Switzerland’s small capital city Bern is home to the Zytglogge Astronomical Clock, a masterpiece of medieval clockmaking. Overlooking the charming UNESCO-listed Old Town streets below, the clock is installed in one of the city’s oldest monuments, the Zytglogge tower. While it would still be several centuries until the Swiss dominated the craft of watch-making, this early timekeeping marvel is one of the most stunning astronomical clocks in the world.
The name Zytglogge translates to ‘time bell’, or Zeitglocke in German. Historically, a time bell was a primitive timekeeping device that consisted of a clock mechnism, with a hammer that struck a bell struck every hour. Originally a city watchtower, the Zytglogge was given its new name (and identity) when the astronomical clock was installed.
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About The Zytglogge Astronomical Clock
The astronomical clock displays lots of information, besides just the time. A slow-moving central hand indicates the time in 24 hours. A rotating disc on the face of the clock shows the sign of the zodiac, represented by the zodiac symbols.
The clock also shows the time of sunrise and sunset, the lunar phase, and the date (although it needs to be manually adjusted every leap year, to account for the 29th of February). A painted fresco above the clock displays five Roman gods from ancient mythology.
The Hourly Performance Of The Zytglogge Clock
Every hour, when the clock strikes the hour, the golden rooster moves its mechanical wings, starting a small procession of wooden figurines that emerges from the clock to perform a mechanised routine. It’s a beloved show that many visitors to Bern like to stop and observe, and similar to the Prague Astonomical Clock’s routine.
The jester frolicking at the top of the clock begins to ring the bells with each hand, whilst a procession of dancing bears, bears on horses, and drumming bears turn on a spinning carousel. The bears symbolise the power of the city, and are featured on the city’s coat of arms. Meanwhile, the god of time, Chronos, turns his hourglass over. The show only takes a few seconds, but it’s a lovely little thing to witness.
The Zytglogge Tower
The earliest iteration of the Zytglogge was built in 1191, constructed in the Romanesque style and serving as the western gate to the small city’s fortifications. It began as a tower of just 16 metres (52 feet), but as the city grew, and the walls extended to the Käfigturm tower (built in 1256), the Zytglogge was heightened by 7 metres (23 feet) to look over the increasingly high houses. The defenses grew again in 1344 to incorporate a third tower, the (now destroyed) Christoffelturm.
It was used as a women’s prison during the 14th century, until a fire in 1405 devastated the inside. It was not a total disaster, as the structure of the tower was saved, and gave the tower a chance to rebuild its identity of a clocktower. During its rebuild, the first clock was installed, which gave the Zytglogge its current name as a ‘time bell’. The astronomical clock was installed either in 1405, or during the renovation of 1467-1483.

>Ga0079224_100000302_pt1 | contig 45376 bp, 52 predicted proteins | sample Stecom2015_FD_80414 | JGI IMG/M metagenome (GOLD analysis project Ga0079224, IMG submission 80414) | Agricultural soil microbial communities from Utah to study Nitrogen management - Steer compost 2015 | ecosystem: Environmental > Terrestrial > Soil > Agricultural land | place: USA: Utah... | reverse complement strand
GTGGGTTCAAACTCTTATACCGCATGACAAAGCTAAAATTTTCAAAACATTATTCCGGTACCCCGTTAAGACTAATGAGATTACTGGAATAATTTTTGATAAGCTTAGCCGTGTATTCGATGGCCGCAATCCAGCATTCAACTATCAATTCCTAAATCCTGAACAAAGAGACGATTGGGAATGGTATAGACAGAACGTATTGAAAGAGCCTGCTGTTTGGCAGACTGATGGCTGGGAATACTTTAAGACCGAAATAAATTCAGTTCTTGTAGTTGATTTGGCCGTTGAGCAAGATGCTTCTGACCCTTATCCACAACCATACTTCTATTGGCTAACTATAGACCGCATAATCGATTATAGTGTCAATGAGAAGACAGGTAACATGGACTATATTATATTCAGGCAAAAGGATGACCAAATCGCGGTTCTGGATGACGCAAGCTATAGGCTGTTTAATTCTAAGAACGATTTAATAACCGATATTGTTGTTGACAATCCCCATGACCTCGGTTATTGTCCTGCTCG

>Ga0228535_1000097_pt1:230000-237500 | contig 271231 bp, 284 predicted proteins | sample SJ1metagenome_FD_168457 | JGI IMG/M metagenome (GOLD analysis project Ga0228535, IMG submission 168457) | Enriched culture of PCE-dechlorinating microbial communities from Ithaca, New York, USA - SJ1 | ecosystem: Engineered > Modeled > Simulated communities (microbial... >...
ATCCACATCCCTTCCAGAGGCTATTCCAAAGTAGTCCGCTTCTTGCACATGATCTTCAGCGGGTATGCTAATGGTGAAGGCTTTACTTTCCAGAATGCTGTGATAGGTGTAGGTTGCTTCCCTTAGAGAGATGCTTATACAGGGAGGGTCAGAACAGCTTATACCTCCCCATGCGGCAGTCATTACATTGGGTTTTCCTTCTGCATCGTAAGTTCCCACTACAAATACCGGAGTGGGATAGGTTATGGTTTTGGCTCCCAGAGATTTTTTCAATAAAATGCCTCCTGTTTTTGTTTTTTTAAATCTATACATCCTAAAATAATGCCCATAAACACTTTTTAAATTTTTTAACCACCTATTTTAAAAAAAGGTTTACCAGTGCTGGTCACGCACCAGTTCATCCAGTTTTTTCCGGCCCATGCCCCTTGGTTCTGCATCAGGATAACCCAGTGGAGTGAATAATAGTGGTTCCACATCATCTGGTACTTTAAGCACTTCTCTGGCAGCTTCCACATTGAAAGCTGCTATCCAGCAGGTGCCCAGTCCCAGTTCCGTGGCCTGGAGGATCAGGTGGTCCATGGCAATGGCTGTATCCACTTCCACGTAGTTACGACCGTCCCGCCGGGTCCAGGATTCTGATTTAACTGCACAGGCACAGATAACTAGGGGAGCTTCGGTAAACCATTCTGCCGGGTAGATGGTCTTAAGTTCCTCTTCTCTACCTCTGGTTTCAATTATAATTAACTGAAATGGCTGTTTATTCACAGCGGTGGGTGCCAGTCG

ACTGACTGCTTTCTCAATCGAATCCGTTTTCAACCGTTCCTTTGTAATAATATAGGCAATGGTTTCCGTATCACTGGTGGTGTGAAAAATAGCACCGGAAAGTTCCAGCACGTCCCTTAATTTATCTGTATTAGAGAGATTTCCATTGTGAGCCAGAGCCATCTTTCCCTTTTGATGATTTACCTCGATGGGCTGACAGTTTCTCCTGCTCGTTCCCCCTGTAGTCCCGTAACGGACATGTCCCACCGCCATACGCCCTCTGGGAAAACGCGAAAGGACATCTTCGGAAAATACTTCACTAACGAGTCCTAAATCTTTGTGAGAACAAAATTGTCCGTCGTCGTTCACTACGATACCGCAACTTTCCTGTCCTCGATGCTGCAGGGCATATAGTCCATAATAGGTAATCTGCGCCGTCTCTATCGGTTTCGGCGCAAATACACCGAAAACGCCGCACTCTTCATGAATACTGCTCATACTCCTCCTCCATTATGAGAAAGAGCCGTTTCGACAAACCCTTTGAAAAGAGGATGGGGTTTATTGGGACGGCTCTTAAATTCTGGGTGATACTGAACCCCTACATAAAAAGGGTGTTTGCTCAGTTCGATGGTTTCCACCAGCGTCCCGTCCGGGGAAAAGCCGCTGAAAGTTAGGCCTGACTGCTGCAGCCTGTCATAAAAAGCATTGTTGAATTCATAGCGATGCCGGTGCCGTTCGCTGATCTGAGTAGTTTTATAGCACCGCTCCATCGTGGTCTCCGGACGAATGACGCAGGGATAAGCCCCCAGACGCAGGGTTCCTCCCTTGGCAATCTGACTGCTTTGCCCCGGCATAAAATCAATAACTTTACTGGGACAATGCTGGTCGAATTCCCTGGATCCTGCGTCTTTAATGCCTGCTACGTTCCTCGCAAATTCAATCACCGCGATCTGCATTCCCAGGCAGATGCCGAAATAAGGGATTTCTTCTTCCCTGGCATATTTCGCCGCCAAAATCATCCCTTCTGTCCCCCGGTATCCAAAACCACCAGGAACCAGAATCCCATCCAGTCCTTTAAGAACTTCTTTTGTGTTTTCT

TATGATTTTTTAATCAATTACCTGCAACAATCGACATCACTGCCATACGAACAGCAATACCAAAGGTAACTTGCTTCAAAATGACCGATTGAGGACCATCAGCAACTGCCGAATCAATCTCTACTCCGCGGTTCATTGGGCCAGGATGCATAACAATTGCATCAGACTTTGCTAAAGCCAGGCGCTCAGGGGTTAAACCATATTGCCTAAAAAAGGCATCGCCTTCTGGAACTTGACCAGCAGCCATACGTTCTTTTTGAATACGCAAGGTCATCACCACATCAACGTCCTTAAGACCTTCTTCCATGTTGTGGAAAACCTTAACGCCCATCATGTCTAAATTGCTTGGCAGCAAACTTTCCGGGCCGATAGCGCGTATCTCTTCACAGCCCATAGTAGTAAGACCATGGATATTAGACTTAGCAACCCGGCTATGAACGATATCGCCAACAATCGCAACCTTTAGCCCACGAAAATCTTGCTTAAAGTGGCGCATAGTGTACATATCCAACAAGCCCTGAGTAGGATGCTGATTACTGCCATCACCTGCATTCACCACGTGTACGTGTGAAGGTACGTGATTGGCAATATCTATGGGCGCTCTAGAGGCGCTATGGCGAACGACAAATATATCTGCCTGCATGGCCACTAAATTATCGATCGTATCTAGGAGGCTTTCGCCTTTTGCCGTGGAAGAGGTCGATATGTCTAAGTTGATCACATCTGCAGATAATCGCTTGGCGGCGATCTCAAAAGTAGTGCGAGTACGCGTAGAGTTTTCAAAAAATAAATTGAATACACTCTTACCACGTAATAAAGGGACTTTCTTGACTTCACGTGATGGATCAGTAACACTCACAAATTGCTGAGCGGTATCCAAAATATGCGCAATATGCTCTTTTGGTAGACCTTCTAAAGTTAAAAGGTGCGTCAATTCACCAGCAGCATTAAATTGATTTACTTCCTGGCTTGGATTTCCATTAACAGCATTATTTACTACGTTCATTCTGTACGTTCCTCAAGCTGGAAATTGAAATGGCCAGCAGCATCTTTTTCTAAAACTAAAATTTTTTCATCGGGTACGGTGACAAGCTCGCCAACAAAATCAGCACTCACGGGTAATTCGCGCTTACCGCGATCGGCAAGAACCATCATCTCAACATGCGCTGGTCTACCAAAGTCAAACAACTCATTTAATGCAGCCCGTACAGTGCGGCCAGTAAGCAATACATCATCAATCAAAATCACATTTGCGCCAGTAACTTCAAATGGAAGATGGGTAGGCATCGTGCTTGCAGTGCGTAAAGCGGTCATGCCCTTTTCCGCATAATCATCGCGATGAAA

Where once it was the outer watch tower for the city, now Bern had expanded around it, and the Zytglogge was in a perfect central location to announce the time to the residents. As it stands today, it is 54.5 metres (179 feet), more than 3 times its original height.
Inside The Zytglogge Tower
Visitors can visit the inside of the tower, and climb the 130 steps to find an incredible view of the rooftops of Bern’s Old Town. Tiled roofs, copper spires and cobblestone streets spiderweb out from the tower. Inside the clock tower, you can see the complex gears of the clock mechanism, which is explained by the guide.
The Zytglogge was also used as the official centre of Bern, against which travel distances could be measured (similar to the Point Zéro des Routes de France in Paris).
Einstein And The Zytglogge Astronomical Clock
In 1905, a young patent clerk named Albert Einstein was working in the patent Office of the Swiss town of Bern. The 26-year old theoretical physicist had just completed his thesis on the 30th of April, and was working on a scientific paradox.
As the story goes, Einstein heard the bells of the Zytglogge Astronomical Clock chiming, and imagined a theoretical scenario. What if a streetcar was moving away from the tower at the speed of light? He could be sitting in the streetcar, and note that his watch would still be ticking, but if he were to observe the Zytglogge, time would appear to stand still.
Just a few weeks later, Einstein published these findings in his monumental paper, On The Electrodynamics Of Moving Bodies, calling it the Special Theory of Relativity. 1905 is known as Einstein’s annus mirabilis (amazing year). His works would go on to influence everything from nuclear energy and space travel, to computer chips, and even art.
Bern’s beautiful and whimsical Zytglogge Astronomical Clock is one of the many small touches that makes the Old Town of this small Swiss city so alluring. Witnessing the hourly processing of figurines is a lovely thing to wait around for when exploring the city streets, and taking a tour of the tower, especially to look out over the rooftops of this UNESCO World Heritage Site is especially worth it.